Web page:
When Air Force Senior Airman Kara Watts was a college student and searching for inspiration, she said she only had to look as far as her mother's military service.
Now, Watts and her mother, Air Force Maj. Tobie Wethington, an information management information technology fellow at Defense Information Systems Agency, are both serving on active duty.
Then-Air Force Airman 1st Class Kara Watts and her mother, Maj. Tobie Wethington, attend the Air Force surgeon general's promotion at Defense Health Headquarters in Falls Church, Va., in 2015. Watts, now a senior airman and a 66th Comptroller Squadron administration specialist, and Wethington, an Information Management Information Technology fellow at the Defense Information Systems Agency, are both active-duty airmen. (Courtesy photo)
"Growing up, I was always very proud that my mother was in the military," said Watts, an administration specialist assigned to the 66th Comptroller Squadron. "Watching my mom advance through her career really inspired me to follow in her footsteps."
Wethington's career began with her enlistment on Christmas Day 1991. She then spent nine years on active duty before transferring to the New Mexico Air National Guard. After 9/11, the then-staff sergeant said she decided to continue her career on active duty. Armed with a bachelor's degree, she was commissioned in 2002. And now, she said, she's a proud mom.
"I am honored that my daughter would choose the same path that I chose," she said.
Service Runs in the Family
The mother and daughter airmen are not the only ones in the family who have served in the military. "Each of my grandfathers served in the military, as well as my uncle who recently retired from the Air Force," Watts said.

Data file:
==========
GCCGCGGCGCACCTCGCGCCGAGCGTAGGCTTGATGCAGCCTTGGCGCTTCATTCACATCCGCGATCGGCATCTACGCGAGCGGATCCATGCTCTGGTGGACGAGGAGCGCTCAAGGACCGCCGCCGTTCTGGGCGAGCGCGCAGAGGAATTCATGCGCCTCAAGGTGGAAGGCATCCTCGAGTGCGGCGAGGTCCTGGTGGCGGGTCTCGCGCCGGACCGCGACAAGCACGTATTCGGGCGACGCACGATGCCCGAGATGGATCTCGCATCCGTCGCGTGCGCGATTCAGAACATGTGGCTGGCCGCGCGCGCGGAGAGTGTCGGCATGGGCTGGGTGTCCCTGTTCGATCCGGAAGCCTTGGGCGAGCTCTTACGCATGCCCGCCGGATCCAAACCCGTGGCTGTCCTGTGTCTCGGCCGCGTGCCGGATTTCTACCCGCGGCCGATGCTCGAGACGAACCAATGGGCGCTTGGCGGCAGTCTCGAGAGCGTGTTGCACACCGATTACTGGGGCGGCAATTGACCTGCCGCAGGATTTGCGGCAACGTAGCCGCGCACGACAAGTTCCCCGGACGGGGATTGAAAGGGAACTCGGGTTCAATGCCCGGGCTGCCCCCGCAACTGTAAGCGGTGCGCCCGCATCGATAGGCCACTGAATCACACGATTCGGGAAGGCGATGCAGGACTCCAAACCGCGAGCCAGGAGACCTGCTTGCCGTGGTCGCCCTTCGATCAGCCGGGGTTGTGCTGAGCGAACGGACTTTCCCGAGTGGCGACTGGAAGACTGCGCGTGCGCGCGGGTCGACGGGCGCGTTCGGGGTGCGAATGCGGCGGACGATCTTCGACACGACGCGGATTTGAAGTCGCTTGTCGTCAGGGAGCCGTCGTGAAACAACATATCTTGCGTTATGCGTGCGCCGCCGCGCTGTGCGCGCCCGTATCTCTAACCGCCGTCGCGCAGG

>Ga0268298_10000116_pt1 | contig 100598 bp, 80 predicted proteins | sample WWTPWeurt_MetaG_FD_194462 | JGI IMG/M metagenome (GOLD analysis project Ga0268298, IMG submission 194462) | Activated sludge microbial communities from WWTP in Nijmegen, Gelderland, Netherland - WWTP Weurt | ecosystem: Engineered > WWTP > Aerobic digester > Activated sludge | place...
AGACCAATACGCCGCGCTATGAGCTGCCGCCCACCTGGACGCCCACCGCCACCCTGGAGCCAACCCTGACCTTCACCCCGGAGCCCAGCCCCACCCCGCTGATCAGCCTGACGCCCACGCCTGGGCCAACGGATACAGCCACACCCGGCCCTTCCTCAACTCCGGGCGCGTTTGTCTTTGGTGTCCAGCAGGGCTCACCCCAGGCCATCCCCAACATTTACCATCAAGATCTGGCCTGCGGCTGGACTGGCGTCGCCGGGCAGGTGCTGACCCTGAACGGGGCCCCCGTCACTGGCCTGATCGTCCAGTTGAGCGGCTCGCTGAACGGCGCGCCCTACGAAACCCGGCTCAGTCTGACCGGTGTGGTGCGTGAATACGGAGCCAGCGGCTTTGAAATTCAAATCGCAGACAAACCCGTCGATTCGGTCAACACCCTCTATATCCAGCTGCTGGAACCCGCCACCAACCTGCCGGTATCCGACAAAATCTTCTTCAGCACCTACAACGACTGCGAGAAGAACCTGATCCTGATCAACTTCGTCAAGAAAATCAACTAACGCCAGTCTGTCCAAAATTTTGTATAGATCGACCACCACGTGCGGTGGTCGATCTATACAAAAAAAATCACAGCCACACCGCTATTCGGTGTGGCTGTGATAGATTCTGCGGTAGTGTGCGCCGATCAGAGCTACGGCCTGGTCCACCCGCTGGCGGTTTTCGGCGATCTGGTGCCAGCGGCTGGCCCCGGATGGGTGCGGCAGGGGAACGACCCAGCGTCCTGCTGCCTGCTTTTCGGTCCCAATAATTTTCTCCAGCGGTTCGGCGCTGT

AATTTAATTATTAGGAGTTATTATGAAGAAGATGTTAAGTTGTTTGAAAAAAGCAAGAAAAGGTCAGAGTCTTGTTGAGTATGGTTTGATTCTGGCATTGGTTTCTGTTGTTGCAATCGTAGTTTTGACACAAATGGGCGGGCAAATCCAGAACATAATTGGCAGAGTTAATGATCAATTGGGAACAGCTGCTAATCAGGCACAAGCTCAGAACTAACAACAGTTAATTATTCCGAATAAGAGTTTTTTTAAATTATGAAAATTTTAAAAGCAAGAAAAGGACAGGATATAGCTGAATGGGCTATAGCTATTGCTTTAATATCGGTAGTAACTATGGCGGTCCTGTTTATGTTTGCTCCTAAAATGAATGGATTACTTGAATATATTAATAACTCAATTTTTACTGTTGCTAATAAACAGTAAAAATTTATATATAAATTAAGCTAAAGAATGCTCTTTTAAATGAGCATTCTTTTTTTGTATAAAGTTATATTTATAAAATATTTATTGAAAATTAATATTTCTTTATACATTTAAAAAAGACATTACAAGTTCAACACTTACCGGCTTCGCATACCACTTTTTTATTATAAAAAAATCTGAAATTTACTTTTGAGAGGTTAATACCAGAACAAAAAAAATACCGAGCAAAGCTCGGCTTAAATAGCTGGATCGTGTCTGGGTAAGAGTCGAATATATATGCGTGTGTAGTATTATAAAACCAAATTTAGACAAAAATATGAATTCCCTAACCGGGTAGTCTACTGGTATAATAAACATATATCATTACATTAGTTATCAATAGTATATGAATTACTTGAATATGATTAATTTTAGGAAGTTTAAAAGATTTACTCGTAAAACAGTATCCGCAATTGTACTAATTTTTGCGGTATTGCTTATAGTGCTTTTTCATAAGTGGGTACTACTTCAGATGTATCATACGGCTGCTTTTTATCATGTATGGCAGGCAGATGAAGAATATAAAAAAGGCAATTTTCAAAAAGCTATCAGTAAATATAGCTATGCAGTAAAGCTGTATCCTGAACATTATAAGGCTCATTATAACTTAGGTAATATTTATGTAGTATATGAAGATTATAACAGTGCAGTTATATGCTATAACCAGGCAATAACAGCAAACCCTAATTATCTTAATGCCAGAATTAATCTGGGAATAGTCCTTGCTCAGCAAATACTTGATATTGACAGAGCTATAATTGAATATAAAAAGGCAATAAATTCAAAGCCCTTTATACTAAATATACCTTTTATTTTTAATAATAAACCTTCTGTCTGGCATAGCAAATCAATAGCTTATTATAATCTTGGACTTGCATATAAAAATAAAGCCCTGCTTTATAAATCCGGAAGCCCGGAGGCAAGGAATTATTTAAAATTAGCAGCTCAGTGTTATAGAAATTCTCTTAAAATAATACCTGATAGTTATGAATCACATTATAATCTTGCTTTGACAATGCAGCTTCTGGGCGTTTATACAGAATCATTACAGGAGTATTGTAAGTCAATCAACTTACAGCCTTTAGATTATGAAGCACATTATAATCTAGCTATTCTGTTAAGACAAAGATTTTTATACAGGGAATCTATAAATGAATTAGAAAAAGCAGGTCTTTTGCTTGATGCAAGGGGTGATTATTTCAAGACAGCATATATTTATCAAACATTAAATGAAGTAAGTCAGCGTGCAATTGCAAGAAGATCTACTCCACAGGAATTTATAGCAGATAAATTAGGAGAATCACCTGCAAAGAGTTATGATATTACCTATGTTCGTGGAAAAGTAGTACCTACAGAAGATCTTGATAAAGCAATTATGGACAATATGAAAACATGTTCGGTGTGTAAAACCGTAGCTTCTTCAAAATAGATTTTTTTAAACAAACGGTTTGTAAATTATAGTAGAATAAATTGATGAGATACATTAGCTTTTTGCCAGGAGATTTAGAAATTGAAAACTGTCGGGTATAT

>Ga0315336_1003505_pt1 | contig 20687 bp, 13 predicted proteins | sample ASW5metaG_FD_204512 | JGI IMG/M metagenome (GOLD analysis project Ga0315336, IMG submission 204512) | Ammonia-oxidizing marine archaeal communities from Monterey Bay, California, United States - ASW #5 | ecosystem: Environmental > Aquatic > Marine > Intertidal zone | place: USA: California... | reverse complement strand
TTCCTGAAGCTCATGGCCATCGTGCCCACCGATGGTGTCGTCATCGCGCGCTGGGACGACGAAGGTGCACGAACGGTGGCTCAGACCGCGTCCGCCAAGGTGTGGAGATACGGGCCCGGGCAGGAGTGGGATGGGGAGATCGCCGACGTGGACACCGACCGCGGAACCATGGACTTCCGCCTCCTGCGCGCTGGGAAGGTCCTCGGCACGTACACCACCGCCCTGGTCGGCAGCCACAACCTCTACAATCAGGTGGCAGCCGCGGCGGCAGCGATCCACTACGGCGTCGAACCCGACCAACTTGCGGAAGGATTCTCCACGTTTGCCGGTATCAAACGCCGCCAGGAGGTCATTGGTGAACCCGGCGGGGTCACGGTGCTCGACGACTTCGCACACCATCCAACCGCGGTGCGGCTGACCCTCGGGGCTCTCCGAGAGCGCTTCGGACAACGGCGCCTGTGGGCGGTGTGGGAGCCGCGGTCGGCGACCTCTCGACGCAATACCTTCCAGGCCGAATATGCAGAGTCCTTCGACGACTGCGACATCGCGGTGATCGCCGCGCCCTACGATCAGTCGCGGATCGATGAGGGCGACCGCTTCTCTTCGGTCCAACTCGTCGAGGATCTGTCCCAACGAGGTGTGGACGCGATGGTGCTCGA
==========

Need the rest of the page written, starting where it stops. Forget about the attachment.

It's her lineage that the 21-year old taps into when faced with a decision regarding her career.
"When I need sound advice regarding my career, my mom is usually the first person I call," Watts said, adding that her entire family is always there for her. "My mom is my first stop when it comes to my career because she's the most knowledgeable and trusting person I know -- she's been in my shoes as a young airman."
Watts said that, special bond with her mother became apparent early in her Air Force career.
"One of the more memorable moments for me in my career was when I was first issued my Air Force uniforms while I was in basic training," Watts said. "I was accustomed to seeing my mom in uniform and now I'm wearing it, which is something I will always cherish."
For her mom, it was a different milestone in the young airman's career that stands out.
"Watching my daughter flourish in the Air Force has been very rewarding," she said. "Being able to attend her promotion ceremony in June to senior airman -- after being selected below-the-zone -- is something that really meant a lot to me and made me very proud."
'Blazing Her Own Path'
Wethington added that while members of the family often compare the two and the success they've had, the officer reminds them that Kara "far exceeded all that I had accomplished before I was a senior airman."
The accomplishments are many. Watts has served as the Patriot Enlisted Association president, is a member of the Patriot Honor Guard, serves as secretary of a local Toastmasters chapter, helped organize a book drive for the underprivileged, was a project officer for last year's Women's History Month, and has volunteered in the local community.
"I could not be more proud of her, and I am glad that she is blazing her own path," Wethington said. "I look forward to seeing what she will do in the future."
Watts said it's very comforting to know that she has such a supportive family. "It makes me proud of myself to know that I am following in the footsteps of my family, and that every time I put my uniform on, I'm not only representing the Air Force, but I'm representing my family," she said.
By Mark Wyatt
66th Air Base Wing / U.S. Air Force
DOD News / Defense Media Activity
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